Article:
Early Batting Order Practices

In the early days of major league play, quite a few of the rules and accepted practices were quite different from those in place at the beginning of the 20th Century, which is usually considered to be the start of the modern era. Here are some notes about the order in which the players batted.

Before 1879, the batting order rule specified that "After the first inning, the first striker in each inning shall be the batsman whose name follows that of the third man out in the preceding inning." If the third man put out was a baserunner and not the last batsman, one or more teammates would bat again at the beginning of the next inning, in a way that would be "batting out of order" today.

For example, the record for plate appearances in one game is ten by West Fisler, batting fifth for the Athletics at Troy. The first four batters appeared only nine times each, Fisler once leading off the next inning after the fourth batter made the third out on base. On another occasion, the seventh and eighth batters finished with five and two plate appearances!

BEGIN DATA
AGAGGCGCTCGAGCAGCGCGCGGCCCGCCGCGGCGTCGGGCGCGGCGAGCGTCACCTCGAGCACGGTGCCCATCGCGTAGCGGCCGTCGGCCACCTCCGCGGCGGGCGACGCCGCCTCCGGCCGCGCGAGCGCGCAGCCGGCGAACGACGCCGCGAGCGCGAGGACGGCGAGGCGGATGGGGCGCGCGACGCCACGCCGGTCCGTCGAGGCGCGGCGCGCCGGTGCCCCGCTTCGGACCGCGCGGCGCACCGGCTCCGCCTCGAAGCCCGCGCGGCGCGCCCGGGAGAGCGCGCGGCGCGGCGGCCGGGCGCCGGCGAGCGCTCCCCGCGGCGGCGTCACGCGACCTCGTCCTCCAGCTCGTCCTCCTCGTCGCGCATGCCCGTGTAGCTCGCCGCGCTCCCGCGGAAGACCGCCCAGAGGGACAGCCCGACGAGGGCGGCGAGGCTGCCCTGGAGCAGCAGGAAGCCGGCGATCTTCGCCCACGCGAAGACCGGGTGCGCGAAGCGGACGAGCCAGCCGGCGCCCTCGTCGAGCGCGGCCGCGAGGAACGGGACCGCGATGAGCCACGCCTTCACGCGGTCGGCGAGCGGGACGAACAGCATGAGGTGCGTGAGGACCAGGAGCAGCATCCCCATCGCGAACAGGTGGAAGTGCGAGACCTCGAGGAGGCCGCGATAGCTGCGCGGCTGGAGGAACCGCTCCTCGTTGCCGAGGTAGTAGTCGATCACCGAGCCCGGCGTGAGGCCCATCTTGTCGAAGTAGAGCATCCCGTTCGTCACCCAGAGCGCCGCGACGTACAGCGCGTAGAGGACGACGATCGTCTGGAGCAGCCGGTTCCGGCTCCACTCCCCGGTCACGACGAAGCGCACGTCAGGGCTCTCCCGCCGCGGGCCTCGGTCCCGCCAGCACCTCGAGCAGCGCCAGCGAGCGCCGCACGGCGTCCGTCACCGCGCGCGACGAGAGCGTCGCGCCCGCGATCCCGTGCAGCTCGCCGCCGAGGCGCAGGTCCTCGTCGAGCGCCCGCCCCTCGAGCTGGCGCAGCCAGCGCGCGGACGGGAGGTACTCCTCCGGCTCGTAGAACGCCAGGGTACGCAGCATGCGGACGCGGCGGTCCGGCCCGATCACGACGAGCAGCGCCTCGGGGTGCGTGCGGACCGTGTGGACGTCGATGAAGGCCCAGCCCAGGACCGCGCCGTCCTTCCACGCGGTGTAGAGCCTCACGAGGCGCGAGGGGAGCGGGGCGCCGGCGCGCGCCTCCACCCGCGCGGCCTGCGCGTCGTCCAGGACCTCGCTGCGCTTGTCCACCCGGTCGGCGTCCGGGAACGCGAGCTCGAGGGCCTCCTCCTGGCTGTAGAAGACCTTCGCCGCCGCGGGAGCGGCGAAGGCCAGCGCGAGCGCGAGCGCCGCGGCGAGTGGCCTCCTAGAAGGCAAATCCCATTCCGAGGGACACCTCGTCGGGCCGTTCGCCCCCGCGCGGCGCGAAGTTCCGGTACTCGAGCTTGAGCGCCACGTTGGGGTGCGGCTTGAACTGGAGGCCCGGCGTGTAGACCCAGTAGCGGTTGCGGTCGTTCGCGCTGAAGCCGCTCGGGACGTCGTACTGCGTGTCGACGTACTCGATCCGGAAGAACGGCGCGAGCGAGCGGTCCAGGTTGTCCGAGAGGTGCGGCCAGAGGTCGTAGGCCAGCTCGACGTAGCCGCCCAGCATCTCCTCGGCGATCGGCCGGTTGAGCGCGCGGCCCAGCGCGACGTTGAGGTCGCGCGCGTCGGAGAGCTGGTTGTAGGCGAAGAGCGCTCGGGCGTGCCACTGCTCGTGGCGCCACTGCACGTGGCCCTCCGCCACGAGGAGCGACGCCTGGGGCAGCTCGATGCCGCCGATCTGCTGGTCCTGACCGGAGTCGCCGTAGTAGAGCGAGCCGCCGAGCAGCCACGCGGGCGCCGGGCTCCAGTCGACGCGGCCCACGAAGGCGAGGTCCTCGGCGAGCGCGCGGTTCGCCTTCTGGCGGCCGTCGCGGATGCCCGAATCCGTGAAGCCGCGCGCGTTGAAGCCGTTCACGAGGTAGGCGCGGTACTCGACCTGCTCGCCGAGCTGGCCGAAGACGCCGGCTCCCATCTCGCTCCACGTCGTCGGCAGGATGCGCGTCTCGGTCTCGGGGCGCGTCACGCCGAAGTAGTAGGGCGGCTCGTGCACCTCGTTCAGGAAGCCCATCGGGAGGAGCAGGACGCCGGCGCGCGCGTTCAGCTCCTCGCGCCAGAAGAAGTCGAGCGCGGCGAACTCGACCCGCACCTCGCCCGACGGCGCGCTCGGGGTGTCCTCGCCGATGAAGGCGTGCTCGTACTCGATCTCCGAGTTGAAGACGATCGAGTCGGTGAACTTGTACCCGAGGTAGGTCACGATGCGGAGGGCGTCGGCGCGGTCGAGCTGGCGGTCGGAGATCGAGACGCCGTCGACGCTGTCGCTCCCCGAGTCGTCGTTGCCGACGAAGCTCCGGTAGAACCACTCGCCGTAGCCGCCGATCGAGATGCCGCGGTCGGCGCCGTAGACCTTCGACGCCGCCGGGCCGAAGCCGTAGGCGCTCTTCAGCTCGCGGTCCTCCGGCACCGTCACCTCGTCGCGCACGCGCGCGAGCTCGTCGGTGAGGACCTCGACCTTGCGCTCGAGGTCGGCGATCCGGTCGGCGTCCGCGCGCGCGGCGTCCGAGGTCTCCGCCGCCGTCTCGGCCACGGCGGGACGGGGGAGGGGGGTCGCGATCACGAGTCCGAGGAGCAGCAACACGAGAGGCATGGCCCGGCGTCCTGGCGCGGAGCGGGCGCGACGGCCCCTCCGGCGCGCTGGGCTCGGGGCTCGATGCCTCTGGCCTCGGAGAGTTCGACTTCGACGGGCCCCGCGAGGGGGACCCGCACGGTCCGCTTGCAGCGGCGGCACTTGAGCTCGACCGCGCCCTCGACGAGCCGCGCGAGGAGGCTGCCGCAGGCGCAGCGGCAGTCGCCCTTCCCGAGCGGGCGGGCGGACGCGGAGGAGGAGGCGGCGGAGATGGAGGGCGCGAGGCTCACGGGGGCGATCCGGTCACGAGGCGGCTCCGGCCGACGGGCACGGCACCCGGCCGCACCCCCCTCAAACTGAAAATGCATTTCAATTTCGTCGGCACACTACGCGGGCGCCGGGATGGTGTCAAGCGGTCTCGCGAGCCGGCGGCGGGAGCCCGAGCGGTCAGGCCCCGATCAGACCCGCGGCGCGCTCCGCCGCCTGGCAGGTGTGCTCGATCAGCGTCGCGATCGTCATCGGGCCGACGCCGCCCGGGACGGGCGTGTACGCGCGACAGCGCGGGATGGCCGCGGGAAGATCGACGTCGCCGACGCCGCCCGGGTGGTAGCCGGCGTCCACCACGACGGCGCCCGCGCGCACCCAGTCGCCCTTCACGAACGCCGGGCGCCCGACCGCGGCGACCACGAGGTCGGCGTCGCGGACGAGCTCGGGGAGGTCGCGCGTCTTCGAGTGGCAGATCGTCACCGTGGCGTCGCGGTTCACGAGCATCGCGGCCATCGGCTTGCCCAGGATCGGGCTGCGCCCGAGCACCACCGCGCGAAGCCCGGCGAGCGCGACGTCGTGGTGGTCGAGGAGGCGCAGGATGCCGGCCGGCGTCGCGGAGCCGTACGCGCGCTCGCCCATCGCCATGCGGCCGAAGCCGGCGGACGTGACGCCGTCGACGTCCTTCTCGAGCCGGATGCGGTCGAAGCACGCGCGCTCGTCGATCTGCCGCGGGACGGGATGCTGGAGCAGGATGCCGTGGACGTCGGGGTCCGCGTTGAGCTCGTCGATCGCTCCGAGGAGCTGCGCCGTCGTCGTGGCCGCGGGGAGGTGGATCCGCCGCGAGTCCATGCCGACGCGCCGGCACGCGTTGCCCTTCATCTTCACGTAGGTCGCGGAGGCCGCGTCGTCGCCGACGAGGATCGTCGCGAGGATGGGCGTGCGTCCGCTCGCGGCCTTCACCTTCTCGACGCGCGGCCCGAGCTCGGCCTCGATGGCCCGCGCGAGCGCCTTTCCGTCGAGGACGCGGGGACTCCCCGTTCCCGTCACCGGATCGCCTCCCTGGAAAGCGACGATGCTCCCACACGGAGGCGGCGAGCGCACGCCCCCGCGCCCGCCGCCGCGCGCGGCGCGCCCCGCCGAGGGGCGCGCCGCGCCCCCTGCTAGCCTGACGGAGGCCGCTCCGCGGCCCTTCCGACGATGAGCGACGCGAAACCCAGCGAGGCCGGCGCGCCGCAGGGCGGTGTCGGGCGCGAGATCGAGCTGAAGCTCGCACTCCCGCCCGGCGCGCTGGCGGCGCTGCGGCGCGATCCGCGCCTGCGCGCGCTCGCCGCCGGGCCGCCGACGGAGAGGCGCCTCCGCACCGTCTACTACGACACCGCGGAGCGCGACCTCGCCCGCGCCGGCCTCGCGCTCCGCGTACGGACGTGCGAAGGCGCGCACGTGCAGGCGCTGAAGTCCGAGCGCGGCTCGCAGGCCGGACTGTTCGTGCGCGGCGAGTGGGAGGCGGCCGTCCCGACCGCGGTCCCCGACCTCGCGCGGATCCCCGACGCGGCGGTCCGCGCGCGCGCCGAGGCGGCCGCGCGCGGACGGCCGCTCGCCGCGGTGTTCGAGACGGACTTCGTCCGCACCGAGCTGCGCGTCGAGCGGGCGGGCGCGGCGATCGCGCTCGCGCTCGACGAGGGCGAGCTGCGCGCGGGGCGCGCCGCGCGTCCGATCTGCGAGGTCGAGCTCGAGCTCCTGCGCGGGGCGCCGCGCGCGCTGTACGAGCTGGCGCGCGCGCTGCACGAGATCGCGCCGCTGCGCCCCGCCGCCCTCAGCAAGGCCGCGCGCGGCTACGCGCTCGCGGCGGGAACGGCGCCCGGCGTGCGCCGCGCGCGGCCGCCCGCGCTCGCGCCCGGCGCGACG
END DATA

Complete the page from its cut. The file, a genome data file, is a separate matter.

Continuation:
Our thanks for the above information to Paul Wendt, who is the chair of the Nineteenth Century Committee of the Society for American Baseball Research (SABR). More information about the committee and related research is available from SABR 19th Century Committee.

Page Updated: 5/14/06

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